NEW YORK, July 11 - On Monday, the South African National Bioinformatics Institute fired up the continent's most powerful supercomputer, an 8-gigaflop Cray expected to jumpstart the country's genomics research.
The system, with its 8 processors and 32 gigabytes of RAM, will allow researchers at the University of the Western Cape in Cape Town to predict gene transcription, probe the relationship between the genome and the transcriptome, and study the phylogenetics of strains of HIV.
Led by SANBI head Winston Hide, South African researchers will adapt their bioinformatic applications to run on the high-powered machine, allowing Cray to optimize its computers for the life-sciences market.
"Cray has been waking up to the biotech world," said Hide. "They said, 'If you would be interested in optimizing some of your algorithms, help us with this market, and give us real solid feedback, we'll put a machine with you.'"
Cray, which sold the machine to the university for an undisclosed sum, has similar arrangements with other international bioinformatics centers, including the National University of Singapore.
"It's beneficial in both directions," added Hide. "They gain expertise and our applications are fine-tuned."
The machine was officially inaugurated in a ribbon-cutting ceremony on Monday by South African education minister Kader Asmal.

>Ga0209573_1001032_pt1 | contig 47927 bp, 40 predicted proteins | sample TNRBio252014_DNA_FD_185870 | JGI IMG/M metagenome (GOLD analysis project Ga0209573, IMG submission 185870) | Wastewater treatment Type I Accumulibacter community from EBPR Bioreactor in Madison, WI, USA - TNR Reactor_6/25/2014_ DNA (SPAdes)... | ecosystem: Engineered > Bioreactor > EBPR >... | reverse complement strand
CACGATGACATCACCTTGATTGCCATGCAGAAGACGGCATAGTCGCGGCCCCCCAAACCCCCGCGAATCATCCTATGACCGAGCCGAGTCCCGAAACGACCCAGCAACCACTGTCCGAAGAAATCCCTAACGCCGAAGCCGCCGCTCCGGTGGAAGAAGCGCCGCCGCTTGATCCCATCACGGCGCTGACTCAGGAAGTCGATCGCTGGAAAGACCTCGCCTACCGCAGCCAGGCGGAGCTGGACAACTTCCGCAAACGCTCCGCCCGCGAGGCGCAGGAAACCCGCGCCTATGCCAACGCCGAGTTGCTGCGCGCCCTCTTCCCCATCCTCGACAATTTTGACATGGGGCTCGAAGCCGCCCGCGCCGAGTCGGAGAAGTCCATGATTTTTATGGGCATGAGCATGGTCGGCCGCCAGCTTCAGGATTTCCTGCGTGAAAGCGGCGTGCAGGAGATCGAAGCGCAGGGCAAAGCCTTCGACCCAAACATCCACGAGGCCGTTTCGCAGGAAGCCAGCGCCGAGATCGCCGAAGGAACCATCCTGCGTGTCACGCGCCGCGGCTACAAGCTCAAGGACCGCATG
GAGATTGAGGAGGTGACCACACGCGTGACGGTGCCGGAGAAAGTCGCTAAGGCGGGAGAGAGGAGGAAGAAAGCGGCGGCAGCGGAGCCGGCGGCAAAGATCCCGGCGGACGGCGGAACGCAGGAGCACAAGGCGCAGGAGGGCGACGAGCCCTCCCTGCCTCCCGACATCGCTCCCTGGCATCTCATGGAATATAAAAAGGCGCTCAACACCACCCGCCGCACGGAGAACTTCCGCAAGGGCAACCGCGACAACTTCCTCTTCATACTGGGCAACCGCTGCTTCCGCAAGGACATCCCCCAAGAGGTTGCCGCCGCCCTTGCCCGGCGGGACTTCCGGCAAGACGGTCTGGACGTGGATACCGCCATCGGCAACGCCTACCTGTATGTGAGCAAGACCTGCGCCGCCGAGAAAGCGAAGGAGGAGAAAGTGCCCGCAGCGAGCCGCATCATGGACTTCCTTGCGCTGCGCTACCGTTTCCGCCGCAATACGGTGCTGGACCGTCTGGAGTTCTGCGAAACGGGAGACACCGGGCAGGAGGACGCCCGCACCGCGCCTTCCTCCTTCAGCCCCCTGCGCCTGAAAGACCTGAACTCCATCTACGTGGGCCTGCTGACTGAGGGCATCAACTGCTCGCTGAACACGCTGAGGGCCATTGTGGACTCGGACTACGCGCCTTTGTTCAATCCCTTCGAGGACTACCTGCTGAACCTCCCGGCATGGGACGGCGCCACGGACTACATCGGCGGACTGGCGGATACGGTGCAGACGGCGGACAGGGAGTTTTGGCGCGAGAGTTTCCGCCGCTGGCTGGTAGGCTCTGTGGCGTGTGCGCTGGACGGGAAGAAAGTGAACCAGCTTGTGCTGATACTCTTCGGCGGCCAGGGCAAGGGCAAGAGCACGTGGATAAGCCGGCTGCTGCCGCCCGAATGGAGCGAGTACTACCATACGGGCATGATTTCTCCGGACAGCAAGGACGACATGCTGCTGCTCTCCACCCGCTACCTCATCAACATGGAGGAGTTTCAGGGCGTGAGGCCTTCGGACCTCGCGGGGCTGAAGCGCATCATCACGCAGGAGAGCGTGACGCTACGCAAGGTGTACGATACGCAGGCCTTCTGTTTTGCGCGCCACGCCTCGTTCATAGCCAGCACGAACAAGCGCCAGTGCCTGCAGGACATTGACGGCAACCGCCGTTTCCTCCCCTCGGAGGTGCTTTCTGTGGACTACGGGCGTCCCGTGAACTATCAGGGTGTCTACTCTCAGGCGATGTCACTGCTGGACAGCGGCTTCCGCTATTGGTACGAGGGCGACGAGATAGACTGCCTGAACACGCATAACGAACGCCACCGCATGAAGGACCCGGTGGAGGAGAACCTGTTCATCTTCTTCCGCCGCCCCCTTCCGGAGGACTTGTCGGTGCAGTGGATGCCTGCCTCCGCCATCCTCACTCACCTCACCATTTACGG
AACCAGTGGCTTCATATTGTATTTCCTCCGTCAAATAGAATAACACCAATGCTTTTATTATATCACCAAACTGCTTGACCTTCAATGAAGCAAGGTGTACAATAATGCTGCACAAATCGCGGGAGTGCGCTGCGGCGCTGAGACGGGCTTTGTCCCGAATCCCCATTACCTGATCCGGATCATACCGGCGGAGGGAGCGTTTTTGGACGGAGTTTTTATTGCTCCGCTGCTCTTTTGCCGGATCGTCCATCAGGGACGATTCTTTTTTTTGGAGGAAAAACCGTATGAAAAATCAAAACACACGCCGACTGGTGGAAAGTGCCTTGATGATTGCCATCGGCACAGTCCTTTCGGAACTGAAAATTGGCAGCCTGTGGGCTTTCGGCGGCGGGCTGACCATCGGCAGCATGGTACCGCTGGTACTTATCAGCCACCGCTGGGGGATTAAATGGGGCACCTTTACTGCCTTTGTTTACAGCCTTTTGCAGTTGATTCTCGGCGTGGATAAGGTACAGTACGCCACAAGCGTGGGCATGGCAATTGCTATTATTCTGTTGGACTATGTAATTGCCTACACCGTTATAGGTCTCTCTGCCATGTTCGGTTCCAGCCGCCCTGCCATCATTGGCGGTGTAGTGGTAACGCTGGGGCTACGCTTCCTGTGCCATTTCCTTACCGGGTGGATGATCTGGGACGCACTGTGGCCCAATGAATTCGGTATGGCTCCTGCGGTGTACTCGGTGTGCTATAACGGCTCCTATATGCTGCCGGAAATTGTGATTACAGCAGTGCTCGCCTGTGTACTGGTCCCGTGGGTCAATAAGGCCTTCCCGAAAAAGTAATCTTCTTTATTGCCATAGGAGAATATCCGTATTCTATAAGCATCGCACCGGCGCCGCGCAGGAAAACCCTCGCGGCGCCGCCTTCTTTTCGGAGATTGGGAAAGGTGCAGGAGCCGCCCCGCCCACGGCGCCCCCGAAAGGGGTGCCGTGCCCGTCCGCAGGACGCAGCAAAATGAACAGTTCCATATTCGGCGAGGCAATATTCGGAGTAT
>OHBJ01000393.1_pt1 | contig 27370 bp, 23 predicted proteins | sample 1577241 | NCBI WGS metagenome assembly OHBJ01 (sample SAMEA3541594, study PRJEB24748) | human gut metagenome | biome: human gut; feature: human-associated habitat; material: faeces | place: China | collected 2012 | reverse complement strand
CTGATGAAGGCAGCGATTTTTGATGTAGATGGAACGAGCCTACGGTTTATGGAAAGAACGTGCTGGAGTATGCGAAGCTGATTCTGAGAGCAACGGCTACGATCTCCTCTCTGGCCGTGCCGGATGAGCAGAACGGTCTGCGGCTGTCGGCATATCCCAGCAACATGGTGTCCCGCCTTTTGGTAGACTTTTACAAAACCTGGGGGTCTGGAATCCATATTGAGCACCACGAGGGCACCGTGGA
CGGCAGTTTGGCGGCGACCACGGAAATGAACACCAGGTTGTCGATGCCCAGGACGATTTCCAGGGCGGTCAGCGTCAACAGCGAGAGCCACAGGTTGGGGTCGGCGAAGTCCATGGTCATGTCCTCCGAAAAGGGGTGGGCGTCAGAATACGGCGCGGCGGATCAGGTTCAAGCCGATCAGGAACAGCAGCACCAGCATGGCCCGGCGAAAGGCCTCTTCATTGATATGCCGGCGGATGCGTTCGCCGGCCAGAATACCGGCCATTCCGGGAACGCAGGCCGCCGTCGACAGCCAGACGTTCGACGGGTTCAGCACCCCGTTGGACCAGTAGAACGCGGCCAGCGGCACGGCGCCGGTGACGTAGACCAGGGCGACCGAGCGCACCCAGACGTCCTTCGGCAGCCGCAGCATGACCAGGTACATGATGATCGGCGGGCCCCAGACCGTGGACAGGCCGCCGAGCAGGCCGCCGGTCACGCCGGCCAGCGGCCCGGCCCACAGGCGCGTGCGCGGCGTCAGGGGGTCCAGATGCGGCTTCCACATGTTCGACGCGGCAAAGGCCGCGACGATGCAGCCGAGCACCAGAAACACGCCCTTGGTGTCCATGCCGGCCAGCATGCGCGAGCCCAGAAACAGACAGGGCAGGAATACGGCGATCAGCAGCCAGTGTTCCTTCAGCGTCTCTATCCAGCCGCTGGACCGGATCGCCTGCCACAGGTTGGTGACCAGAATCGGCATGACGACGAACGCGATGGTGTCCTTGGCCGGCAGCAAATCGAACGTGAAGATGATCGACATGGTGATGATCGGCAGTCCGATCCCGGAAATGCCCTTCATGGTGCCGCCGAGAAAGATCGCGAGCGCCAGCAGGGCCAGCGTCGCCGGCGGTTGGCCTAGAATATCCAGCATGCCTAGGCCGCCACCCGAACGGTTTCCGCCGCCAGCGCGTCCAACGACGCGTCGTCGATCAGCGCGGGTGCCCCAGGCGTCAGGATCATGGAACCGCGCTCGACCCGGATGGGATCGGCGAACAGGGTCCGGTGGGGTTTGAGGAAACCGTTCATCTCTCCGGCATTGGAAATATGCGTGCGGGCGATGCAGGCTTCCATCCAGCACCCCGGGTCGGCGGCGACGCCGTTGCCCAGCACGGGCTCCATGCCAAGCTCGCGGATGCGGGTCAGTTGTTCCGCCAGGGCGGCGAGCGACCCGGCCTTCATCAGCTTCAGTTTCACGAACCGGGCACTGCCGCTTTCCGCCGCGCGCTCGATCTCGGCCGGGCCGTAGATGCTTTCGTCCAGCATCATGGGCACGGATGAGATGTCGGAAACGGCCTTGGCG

South African government officials have made bioinformatics a research priority, said Hide. A visit with Cuban president Fidel Castro convinced South African president Thabo Mbeki that biotechnology can be a growth industry in developing countries. In fact, part of SANBI's role in this effort is to educate and develop the next generation of black South African researchers.
For their part, government ministers agreed to devote the equivalent of $1.5 million annually to spur biotechnology research and dedicate an additional $446,000 specifically to bioinformatics--"an enormous amount for us," said Hide.
"They want to create biotech centers and kick some biotech butt," he added. "It's pretty cool."
The system, which SANBI researchers have dubbed "Crunchie the Cray," will give them the raw computing power they need to eliminate the guesswork in understanding gene transcription.
"I call it a dancing hippo," laughed Hide. "It's ugly as hell, but when it dances it sure is wonderful."